A series of technical problems plague Fitbit — and more specifically, Fitbit users — throughout the summer. On Tuesday this week, Fitbit Charge 5 owners found it impossible to sync their devices with Android and iOS systems due to widespread Fitbit outage for much of the day. Earlier in the season, Android users complained about an update to the Fitbit app that apparently broke the “estimated oxygen variation” graph, which describes how oxygen levels in the users’ blood change during sleep.
The update caused users to see false increases in their nightly oxygen variations, causing mass confusion. Earlier this year, the company recalled Fitbit Ionic smartwatches after 78 of them burned users. Customers have complained throughout the summer that the company is taking far too long to refund watches. Read more on The edge.
Twilio breach exposes Signal users’ phone numbers
According to a support notice by Signal, a phishing attack against Twilio, an SMS service company, revealed the phone numbers of 1,900 Signal users. The company stressed that no other data was breached. Signal uses Twilio to text verification codes to users registering their Signal app. The successful phishing attack provided momentary access to Twilio’s customer support console, which exposed verification codes confirming that these 1,900 phone numbers were stored on Signal devices and allowed attackers to potentially use the codes to activate Signal on different devices. Signal alerts all affected users and asks them to re-register their devices. To learn more, see Ars-Technica.
The SOVA Android Banking Trojan has become more dangerous
Researchers have discovered an updated version of the SOVA banking Trojan that has greatly extended its capabilities. Formerly equipped to target up to 90 apps, the malware can now attack up to 200, including banking apps, crypto exchanges, and crypto wallets. Other updated features include intercepting two-factor authentication codes, stealing cookies, and reaching a wider group of international targets. The new variant hides in fake apps posing as legitimate apps, like Amazon or Chrome. The researchers dubbed this latest version SOVA v4, but they believe a new version is already in the works that will include a mobile ransomware component. See pirate news for more.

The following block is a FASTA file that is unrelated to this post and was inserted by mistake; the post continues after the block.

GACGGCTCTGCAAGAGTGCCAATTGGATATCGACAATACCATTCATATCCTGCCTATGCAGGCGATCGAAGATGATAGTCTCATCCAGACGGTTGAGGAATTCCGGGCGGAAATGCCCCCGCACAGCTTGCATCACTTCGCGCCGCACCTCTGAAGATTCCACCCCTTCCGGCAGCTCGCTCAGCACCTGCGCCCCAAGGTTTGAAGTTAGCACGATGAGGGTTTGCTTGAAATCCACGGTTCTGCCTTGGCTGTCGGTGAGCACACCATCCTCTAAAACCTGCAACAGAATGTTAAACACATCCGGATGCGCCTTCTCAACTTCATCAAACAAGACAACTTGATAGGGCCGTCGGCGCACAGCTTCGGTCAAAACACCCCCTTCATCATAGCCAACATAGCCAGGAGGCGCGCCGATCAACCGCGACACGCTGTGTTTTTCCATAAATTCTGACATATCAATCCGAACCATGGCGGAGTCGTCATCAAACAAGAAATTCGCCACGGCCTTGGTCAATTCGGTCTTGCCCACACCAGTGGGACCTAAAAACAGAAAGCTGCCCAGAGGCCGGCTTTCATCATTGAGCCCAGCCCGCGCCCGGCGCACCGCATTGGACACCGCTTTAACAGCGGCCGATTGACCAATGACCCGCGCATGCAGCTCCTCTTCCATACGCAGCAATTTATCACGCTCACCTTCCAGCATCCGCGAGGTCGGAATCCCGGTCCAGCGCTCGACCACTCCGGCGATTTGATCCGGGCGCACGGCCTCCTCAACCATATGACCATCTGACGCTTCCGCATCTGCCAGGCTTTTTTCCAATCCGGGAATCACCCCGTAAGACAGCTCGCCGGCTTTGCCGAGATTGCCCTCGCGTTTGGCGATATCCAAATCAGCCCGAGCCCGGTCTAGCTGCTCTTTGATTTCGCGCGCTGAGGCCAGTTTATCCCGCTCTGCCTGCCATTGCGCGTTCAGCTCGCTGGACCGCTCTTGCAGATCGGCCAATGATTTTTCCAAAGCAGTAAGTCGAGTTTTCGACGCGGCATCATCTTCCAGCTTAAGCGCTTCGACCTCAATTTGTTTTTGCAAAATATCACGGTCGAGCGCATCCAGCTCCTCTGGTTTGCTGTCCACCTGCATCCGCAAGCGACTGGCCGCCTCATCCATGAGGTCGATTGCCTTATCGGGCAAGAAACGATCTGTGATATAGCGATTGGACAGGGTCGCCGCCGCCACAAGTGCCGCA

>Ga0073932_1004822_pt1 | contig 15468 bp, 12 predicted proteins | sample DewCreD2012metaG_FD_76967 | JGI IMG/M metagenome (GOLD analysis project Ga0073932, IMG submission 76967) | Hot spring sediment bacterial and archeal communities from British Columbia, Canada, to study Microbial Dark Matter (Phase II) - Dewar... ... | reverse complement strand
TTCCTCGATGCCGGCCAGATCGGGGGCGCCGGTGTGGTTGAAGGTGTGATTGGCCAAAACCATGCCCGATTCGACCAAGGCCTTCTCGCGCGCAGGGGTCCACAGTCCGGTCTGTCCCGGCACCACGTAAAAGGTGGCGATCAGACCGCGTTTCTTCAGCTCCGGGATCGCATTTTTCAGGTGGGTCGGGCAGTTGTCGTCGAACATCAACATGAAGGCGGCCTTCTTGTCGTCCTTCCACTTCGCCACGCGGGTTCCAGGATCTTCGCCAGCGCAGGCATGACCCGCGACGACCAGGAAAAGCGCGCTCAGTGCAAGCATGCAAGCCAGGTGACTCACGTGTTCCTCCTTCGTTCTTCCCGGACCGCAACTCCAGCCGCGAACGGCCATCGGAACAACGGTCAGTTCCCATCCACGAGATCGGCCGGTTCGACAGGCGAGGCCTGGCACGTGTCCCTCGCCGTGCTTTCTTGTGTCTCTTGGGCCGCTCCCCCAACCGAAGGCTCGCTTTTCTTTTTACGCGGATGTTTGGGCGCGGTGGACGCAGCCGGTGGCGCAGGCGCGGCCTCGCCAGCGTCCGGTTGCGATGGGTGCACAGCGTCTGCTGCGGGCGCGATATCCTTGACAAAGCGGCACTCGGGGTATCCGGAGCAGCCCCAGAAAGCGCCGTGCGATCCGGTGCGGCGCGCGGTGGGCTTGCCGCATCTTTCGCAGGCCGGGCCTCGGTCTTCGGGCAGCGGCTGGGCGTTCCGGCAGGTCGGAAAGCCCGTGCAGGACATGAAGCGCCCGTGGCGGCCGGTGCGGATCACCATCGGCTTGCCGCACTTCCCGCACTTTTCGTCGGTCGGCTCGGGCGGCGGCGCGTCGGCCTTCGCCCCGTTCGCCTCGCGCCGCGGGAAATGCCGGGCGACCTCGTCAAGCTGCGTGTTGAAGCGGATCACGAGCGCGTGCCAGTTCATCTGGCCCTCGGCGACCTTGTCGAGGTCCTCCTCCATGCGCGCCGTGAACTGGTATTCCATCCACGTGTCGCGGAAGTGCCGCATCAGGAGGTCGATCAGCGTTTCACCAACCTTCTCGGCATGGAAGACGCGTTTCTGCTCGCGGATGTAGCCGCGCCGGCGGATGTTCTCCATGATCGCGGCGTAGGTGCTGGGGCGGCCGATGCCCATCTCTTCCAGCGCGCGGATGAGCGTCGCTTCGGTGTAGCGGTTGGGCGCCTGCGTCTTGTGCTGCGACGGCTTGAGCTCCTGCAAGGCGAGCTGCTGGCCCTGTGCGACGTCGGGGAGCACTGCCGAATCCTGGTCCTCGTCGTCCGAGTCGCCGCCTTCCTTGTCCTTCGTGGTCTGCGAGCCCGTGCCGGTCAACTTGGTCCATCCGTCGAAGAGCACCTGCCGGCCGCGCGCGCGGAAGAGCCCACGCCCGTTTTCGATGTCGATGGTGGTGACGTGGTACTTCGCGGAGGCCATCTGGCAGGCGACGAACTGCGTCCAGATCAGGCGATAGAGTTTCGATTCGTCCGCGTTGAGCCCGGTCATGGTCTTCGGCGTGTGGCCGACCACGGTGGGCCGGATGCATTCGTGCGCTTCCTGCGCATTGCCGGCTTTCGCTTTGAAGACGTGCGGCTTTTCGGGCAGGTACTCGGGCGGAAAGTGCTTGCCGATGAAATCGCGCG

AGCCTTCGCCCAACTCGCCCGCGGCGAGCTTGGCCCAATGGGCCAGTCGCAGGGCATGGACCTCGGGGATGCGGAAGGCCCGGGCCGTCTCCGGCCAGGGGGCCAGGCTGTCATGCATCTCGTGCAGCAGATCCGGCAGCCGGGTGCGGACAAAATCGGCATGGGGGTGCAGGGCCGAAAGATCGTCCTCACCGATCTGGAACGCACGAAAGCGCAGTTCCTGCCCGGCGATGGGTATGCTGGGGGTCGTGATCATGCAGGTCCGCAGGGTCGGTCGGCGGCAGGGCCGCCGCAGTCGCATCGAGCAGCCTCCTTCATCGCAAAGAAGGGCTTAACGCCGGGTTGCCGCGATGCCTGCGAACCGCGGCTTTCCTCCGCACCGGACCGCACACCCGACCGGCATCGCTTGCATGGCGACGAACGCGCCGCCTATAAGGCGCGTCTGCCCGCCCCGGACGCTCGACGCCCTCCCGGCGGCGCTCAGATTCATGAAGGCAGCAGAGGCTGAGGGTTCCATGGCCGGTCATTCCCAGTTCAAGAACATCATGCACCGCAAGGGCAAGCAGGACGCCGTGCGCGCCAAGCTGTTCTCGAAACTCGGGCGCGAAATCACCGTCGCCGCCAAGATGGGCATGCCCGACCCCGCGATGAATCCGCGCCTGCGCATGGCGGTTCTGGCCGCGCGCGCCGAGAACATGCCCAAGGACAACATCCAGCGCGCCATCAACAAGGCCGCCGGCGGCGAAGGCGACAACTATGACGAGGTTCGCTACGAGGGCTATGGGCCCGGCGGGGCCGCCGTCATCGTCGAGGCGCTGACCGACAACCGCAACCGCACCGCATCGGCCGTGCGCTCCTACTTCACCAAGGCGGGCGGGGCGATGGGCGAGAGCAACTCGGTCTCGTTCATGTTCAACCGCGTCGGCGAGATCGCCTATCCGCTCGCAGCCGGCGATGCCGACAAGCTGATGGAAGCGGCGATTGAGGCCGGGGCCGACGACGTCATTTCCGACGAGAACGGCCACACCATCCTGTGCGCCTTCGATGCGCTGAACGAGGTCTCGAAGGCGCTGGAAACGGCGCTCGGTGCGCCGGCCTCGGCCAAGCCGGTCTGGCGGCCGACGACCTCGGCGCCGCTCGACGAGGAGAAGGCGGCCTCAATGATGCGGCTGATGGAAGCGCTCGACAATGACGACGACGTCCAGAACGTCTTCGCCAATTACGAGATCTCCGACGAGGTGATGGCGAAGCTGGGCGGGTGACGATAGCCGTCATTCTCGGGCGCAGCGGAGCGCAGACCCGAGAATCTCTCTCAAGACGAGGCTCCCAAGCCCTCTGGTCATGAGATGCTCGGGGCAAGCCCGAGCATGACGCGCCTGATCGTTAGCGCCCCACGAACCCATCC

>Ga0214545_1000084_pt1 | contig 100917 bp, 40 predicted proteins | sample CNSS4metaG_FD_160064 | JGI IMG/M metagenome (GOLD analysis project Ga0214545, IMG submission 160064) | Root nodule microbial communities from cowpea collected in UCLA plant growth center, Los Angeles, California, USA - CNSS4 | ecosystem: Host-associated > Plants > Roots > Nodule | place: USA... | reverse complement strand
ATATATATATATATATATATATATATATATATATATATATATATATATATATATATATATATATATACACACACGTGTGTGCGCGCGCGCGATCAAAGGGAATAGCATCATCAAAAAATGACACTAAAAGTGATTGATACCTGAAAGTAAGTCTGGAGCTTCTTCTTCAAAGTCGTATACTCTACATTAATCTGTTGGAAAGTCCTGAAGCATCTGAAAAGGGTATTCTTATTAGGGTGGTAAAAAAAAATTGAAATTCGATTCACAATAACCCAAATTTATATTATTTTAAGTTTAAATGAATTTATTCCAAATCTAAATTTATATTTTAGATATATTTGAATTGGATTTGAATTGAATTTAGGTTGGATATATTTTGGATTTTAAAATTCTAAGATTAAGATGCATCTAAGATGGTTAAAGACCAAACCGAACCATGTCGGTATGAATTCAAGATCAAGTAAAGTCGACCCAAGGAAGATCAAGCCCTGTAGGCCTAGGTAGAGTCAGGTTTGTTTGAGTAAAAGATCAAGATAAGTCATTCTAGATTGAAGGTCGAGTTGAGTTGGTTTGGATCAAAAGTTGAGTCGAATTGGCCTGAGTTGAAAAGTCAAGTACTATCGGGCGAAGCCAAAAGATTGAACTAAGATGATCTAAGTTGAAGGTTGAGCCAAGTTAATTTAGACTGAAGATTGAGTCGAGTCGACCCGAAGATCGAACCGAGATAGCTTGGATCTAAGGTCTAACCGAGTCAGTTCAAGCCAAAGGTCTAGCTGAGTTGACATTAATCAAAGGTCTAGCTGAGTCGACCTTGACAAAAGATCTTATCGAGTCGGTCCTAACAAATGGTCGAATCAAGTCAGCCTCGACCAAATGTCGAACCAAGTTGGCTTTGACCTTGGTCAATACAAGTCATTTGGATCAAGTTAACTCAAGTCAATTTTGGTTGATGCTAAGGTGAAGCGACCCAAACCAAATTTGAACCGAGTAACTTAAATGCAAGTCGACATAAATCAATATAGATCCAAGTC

Over 9,000 VNC servers exposed
At least 9,000 exposed Virtual Network Compute (VNC) endpoints have been discovered online, providing potential attackers with a gateway to connected internal networks. The VNC system offers control of a remote computer through the Remote Frame Buffer Protocol, which helps users connect to systems that require monitoring or adjustments. The researchers were alarmed that the exposed VNC endpoints were not password protected, as many of them connect to community and commercial services, such as industrial control systems and water treatment facilities. To find out more, see beeping computer.
Lots of confusion
In a bizarre case of mistaken identity, the Clop ransomware gang claimed to have attacked and breached British water company Thames Water, but the company insists the claim is a hoax. Meanwhile, another UK water company called South Staffordshire Water reported a cyberattack that caused disruption to its corporate IT network. Could it be that Clop attacked the wrong target and didn’t know it? Continuing the confusion, Clop said he accessed the company’s SCADA (supervisory control and data acquisition) which controls chemical supplements in the water, but South Staffordshire Water said the attack did not affect the company’s ability to provide drinking water to the community. For more on this strange story, see ZDNet.
The essentials of the week on the Avast blog
Today’s scammers rely on an internet connection and social engineering to make a living. To make sure you don’t fall victim to an online scammer, here are six common types of internet scams and how to avoid them.